An Introduction to Decanting

Decanting is one of those subjects that keeps coming up at wine tastings. Why should you do it? When should you do it? How do you do it? This week Eater provides an excellent introduction in Ask a Somm: When Should I Decant?

As the article points out, not all wines benefit from decanting. How do you decide whether or not to decant when you don’t know the wine well and don’t happen to have a sommelier on hand to advise you? You let your taste buds tell you.

Open the bottle before serving time and give it a taste, then decide whether to decant or not. For an older bottle, this would typically be right before serving, for a younger one allow an hour or more.  You don’t need to know the wine well, just have some idea of how wine changes as it interacts with the air. You probably have some sense of this already, but I have a simple experiment to help you sharpen your skills.

Pick a bottle that you think might benefit from decanting. A good place to start would be a mid-price cabernet sauvignon or a syrah that’s 2 or 3 years old, but pick anything you like, you will learn something. Then get some large bowl red wine glasses out.

Open the bottle, pour a glass right up to the widest part of the bowl, then re-cork the bottle. Taste the wine, but don’t drink it up! You’re going to need it later. Make some notes on the color, aroma, and flavor, then go away for 30 or 40 minutes. Here’s the hard part: only drink water while you’re waiting.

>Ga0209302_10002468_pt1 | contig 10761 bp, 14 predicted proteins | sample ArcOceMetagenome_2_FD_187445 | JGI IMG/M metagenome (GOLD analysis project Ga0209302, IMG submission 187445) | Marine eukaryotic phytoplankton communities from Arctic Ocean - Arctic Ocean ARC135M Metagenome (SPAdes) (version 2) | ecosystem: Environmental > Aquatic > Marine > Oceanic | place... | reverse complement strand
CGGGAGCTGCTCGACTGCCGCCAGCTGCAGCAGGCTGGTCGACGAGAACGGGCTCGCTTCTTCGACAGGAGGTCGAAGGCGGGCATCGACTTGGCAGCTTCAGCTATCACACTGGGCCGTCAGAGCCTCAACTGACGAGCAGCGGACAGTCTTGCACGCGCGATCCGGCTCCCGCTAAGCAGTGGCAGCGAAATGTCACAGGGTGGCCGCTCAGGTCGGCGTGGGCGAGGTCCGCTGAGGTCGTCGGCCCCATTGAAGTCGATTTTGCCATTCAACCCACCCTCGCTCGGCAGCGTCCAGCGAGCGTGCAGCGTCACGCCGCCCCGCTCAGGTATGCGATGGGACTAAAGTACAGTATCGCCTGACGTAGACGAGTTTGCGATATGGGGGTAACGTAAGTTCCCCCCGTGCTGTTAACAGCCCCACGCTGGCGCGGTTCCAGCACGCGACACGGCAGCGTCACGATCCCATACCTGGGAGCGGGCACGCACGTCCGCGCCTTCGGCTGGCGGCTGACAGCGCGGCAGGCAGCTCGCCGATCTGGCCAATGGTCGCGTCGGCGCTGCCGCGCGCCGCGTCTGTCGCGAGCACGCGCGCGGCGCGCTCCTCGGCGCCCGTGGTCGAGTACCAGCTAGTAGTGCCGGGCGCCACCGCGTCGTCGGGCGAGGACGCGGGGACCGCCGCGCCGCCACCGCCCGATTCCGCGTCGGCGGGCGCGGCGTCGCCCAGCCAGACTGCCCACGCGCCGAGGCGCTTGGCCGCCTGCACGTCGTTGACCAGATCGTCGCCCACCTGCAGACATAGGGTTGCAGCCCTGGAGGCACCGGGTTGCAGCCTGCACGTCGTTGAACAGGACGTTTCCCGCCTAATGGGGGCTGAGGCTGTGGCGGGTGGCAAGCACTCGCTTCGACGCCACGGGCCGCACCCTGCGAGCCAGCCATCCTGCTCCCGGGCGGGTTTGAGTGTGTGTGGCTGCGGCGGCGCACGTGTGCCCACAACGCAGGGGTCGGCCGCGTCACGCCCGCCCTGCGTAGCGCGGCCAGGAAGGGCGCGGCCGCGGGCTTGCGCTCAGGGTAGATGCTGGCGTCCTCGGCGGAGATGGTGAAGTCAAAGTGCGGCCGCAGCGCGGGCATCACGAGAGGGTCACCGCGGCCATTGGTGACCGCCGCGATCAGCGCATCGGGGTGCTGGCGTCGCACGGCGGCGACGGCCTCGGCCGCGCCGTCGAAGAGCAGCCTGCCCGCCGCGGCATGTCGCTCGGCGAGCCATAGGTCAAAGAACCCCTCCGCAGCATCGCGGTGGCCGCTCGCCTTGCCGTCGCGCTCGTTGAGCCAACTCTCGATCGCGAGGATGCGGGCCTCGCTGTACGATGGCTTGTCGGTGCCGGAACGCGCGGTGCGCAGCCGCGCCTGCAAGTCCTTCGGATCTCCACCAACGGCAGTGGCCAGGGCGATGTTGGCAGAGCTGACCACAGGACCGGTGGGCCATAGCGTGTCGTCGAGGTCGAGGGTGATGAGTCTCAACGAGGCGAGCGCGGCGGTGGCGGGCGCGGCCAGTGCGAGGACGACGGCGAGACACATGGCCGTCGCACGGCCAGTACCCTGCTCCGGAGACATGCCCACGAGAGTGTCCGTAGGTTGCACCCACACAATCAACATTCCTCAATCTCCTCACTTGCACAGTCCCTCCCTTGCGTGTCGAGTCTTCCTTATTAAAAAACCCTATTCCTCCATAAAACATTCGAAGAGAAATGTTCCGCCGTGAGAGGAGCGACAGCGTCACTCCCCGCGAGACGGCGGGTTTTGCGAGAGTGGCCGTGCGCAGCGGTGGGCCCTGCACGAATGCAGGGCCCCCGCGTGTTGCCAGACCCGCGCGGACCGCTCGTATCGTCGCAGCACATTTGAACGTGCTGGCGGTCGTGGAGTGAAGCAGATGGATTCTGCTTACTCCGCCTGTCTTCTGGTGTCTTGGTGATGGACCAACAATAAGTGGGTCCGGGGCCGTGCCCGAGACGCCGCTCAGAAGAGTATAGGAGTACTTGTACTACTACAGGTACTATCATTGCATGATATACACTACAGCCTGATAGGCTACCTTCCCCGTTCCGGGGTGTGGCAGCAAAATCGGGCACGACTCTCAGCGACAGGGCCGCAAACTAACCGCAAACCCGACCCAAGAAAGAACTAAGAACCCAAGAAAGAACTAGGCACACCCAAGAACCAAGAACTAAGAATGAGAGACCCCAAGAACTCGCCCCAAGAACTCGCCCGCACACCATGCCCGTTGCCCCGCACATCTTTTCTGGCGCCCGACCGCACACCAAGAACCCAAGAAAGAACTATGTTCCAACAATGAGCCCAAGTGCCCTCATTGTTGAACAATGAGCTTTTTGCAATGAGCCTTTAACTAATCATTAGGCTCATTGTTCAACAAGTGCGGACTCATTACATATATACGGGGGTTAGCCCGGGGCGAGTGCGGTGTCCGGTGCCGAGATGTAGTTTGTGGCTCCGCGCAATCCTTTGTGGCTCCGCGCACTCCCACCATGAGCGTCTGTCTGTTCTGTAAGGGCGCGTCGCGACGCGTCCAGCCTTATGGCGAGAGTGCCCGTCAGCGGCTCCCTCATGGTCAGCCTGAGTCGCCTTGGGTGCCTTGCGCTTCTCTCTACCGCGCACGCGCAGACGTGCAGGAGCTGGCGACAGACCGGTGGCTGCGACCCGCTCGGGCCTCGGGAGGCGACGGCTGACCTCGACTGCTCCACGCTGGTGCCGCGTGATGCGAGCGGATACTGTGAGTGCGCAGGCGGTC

When you come back, pour a second glass just like you did with the first. Taste it and compare to the notes you made when you first opened the bottle. It may have changed some, but probably not too much. Now taste the one that has been sitting out for a while and make notes on color, aroma, and flavor. When you compare these notes to those from your first taste you probably are going to find some differences, and that’s what decanting gets you, just a bottle at a time instead of a glass at a time.

If you have the curiosity and patience, keep going with another glass every 30 to 40 minutes to see how the wine changes. Whether you keep adding new glasses or just continue with your first two or three, I recommend varying the order you taste them in as doing so may reveal different qualities in the wine.

Now that you know what to expect, you’re ready to start decanting. Don’t let the lack of a decanter hold you back on a wine that needs it. Any glass container that allows the wine to spread out and interact with the air can work. A one-quart measuring cup, for example. It may not be pretty, but that’s easily solved– when the wine is ready, just use a funnel to pour it back into the bottle for serving.

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